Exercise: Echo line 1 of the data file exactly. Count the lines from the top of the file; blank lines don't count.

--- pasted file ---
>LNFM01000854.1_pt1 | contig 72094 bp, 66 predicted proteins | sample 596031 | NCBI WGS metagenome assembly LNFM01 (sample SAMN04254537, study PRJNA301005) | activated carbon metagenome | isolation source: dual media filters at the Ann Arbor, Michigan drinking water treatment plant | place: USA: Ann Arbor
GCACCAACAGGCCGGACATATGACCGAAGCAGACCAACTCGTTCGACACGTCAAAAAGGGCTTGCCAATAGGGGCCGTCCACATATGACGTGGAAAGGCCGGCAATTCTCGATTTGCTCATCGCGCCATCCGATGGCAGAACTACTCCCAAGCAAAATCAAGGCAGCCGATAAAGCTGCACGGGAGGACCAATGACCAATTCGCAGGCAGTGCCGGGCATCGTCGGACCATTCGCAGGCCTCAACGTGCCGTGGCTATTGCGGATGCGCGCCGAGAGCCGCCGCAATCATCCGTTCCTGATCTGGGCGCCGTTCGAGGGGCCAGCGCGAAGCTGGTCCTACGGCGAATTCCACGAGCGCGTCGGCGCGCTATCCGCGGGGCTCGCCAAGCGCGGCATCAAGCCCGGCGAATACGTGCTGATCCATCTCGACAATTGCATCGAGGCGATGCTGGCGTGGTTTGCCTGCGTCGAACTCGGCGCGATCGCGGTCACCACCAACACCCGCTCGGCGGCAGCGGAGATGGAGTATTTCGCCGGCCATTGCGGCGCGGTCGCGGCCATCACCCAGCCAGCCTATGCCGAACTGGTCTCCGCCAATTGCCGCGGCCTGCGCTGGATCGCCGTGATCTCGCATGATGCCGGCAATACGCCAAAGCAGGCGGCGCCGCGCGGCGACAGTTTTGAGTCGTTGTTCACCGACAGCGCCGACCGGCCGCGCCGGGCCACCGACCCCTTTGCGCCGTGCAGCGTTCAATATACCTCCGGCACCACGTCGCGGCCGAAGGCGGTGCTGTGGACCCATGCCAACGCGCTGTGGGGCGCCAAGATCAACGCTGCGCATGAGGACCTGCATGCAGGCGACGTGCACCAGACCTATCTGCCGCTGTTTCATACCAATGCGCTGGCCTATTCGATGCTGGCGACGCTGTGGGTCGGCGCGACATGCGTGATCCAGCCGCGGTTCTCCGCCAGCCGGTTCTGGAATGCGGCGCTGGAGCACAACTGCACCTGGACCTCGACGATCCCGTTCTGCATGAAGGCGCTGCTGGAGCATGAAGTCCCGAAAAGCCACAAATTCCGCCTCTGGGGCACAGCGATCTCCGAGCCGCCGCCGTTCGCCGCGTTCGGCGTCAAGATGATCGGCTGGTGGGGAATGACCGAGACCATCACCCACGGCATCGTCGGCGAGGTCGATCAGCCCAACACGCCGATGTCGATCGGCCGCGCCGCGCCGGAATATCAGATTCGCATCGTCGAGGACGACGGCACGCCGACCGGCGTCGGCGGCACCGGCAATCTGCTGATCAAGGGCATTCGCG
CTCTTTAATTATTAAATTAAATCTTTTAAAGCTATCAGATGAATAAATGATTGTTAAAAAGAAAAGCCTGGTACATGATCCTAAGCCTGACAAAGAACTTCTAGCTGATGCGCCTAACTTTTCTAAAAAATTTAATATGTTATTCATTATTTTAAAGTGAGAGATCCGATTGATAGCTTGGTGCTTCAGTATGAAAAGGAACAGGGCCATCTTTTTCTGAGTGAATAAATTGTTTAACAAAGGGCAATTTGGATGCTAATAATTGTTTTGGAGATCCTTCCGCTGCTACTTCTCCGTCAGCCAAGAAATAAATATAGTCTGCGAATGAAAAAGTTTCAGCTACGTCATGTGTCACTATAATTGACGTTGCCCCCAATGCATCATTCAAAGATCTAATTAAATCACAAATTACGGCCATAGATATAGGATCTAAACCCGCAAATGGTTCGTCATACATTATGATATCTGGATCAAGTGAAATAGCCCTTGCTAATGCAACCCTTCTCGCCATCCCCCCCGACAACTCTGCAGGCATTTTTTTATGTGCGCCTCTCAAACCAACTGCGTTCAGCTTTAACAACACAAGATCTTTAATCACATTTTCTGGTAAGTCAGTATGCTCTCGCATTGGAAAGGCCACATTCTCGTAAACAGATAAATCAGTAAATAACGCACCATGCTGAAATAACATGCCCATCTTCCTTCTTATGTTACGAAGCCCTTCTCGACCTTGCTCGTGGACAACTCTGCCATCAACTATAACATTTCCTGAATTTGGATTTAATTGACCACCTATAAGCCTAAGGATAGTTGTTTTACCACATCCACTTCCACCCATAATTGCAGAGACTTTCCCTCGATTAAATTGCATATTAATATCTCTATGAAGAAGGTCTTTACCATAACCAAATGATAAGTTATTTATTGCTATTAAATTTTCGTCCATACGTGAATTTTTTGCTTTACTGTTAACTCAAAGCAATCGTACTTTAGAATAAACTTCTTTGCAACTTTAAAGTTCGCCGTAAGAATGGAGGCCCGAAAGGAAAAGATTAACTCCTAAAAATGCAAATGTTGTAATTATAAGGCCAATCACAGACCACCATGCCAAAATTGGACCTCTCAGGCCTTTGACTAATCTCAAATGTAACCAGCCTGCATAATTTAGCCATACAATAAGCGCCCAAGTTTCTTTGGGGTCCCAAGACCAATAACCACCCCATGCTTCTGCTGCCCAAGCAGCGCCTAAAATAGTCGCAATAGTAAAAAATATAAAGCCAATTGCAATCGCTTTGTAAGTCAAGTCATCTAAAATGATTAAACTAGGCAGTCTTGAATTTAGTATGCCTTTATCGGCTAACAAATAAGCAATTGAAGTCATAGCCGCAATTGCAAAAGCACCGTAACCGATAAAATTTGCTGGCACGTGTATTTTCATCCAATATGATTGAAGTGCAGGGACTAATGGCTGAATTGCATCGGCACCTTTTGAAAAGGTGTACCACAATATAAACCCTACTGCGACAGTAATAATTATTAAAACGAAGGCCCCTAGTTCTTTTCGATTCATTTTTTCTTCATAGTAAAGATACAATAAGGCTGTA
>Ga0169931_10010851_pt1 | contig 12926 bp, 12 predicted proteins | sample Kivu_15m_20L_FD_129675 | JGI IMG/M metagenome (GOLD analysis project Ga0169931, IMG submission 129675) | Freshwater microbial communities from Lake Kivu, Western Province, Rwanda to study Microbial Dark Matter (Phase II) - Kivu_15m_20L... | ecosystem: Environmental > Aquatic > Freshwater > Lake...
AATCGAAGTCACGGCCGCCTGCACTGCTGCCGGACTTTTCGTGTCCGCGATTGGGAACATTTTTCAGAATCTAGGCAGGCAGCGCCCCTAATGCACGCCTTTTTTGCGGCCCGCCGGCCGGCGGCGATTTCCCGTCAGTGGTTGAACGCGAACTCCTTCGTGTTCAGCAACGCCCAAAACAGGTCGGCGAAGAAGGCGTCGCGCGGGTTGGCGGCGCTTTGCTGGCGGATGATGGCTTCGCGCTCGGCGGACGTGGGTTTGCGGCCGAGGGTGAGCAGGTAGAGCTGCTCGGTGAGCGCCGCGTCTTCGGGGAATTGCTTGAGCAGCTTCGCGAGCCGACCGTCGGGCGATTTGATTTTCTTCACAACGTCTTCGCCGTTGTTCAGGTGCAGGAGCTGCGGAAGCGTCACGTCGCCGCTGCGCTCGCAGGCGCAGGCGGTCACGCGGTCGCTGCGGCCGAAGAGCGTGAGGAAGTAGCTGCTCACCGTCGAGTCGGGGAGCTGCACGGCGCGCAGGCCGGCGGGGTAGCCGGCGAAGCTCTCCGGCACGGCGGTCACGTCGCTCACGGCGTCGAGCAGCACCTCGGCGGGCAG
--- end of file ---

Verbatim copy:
>LNFM01000854.1_pt1 | contig 72094 bp, 66 predicted proteins | sample 596031 | NCBI WGS metagenome assembly LNFM01 (sample SAMN04254537, study PRJNA301005) | activated carbon metagenome | isolation source: dual media filters at the Ann Arbor, Michigan drinking water treatment plant | place: USA: Ann Arbor